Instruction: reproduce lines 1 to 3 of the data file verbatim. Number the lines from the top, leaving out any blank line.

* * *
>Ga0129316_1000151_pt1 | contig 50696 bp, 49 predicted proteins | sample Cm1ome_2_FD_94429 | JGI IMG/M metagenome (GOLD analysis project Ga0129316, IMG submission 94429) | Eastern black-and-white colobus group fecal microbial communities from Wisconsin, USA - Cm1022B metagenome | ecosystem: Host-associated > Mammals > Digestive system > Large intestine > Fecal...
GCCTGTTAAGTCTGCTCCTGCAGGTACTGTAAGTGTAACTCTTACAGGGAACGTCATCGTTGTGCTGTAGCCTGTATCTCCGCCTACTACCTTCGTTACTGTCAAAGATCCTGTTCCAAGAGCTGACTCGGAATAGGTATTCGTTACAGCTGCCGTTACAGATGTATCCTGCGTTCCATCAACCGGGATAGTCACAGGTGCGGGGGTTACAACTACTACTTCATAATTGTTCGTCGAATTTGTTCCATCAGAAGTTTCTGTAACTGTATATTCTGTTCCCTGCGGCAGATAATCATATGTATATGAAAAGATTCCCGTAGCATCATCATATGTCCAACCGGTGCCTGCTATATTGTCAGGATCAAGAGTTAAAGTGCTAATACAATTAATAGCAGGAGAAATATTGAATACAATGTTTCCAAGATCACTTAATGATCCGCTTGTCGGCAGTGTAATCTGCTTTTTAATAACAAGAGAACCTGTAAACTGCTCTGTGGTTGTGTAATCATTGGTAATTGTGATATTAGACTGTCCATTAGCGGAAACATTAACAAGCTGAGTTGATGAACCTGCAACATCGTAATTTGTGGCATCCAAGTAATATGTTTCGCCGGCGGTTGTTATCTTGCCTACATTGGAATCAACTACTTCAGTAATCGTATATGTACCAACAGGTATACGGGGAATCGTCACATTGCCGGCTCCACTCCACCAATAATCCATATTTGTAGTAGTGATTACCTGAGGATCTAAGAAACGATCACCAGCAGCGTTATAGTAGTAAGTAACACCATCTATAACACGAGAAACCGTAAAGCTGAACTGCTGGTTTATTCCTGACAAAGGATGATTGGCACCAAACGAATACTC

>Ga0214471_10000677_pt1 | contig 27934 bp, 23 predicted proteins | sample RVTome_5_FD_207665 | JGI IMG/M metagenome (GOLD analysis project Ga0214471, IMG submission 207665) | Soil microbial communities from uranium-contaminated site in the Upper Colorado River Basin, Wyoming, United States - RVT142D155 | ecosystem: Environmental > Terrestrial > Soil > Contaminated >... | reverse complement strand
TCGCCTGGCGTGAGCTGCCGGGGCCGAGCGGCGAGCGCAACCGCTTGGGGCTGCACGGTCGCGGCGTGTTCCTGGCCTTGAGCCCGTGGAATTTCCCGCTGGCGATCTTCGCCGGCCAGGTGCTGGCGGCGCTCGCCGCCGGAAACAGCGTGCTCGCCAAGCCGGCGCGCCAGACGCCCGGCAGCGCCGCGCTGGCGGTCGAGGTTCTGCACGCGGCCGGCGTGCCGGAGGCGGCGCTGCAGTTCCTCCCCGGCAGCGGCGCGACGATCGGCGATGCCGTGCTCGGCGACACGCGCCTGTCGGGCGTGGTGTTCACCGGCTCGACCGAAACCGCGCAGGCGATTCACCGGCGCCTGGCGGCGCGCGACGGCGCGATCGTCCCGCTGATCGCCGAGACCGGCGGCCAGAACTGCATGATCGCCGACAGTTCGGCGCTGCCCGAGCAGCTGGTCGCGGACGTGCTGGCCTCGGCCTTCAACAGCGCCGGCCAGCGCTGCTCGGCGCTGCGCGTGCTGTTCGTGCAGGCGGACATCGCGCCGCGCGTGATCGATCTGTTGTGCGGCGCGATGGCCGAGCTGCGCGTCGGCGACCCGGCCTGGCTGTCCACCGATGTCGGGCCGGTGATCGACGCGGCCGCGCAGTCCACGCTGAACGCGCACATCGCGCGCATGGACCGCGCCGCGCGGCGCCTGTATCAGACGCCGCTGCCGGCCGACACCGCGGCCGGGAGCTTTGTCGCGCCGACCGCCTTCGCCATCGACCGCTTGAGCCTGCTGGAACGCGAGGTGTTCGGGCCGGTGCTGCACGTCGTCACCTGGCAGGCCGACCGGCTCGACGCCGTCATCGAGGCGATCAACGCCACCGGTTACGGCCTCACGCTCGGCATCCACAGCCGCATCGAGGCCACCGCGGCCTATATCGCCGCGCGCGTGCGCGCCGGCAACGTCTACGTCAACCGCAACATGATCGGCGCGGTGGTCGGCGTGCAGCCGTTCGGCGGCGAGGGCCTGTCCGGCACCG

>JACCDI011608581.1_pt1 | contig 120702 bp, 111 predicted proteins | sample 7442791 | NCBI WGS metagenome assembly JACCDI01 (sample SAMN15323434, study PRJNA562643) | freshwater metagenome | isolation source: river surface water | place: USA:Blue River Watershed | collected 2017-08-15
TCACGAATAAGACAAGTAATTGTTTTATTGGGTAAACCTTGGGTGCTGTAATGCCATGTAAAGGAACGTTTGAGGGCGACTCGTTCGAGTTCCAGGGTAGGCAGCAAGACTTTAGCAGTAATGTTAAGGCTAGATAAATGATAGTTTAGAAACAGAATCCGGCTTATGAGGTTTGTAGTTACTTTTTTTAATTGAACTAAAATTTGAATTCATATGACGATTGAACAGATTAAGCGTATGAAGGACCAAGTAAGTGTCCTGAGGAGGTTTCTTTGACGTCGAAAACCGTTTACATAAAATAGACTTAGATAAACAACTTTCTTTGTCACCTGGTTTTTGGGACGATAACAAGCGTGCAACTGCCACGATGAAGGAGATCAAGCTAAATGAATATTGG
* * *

>Ga0129316_1000151_pt1 | contig 50696 bp, 49 predicted proteins | sample Cm1ome_2_FD_94429 | JGI IMG/M metagenome (GOLD analysis project Ga0129316, IMG submission 94429) | Eastern black-and-white colobus group fecal microbial communities from Wisconsin, USA - Cm1022B metagenome | ecosystem: Host-associated > Mammals > Digestive system > Large intestine > Fecal...
GCCTGTTAAGTCTGCTCCTGCAGGTACTGTAAGTGTAACTCTTACAGGGAACGTCATCGTTGTGCTGTAGCCTGTATCTCCGCCTACTACCTTCGTTACTGTCAAAGATCCTGTTCCAAGAGCTGACTCGGAATAGGTATTCGTTACAGCTGCCGTTACAGATGTATCCTGCGTTCCATCAACCGGGATAGTCACAGGTGCGGGGGTTACAACTACTACTTCATAATTGTTCGTCGAATTTGTTCCATCAGAAGTTTCTGTAACTGTATATTCTGTTCCCTGCGGCAGATAATCATATGTATATGAAAAGATTCCCGTAGCATCATCATATGTCCAACCGGTGCCTGCTATATTGTCAGGATCAAGAGTTAAAGTGCTAATACAATTAATAGCAGGAGAAATATTGAATACAATGTTTCCAAGATCACTTAATGATCCGCTTGTCGGCAGTGTAATCTGCTTTTTAATAACAAGAGAACCTGTAAACTGCTCTGTGGTTGTGTAATCATTGGTAATTGTGATATTAGACTGTCCATTAGCGGAAACATTAACAAGCTGAGTTGATGAACCTGCAACATCGTAATTTGTGGCATCCAAGTAATATGTTTCGCCGGCGGTTGTTATCTTGCCTACATTGGAATCAACTACTTCAGTAATCGTATATGTACCAACAGGTATACGGGGAATCGTCACATTGCCGGCTCCACTCCACCAATAATCCATATTTGTAGTAGTGATTACCTGAGGATCTAAGAAACGATCACCAGCAGCGTTATAGTAGTAAGTAACACCATCTATAACACGAGAAACCGTAAAGCTGAACTGCTGGTTTATTCCTGACAAAGGATGATTGGCACCAAACGAATACTC

>Ga0214471_10000677_pt1 | contig 27934 bp, 23 predicted proteins | sample RVTome_5_FD_207665 | JGI IMG/M metagenome (GOLD analysis project Ga0214471, IMG submission 207665) | Soil microbial communities from uranium-contaminated site in the Upper Colorado River Basin, Wyoming, United States - RVT142D155 | ecosystem: Environmental > Terrestrial > Soil > Contaminated >... | reverse complement strand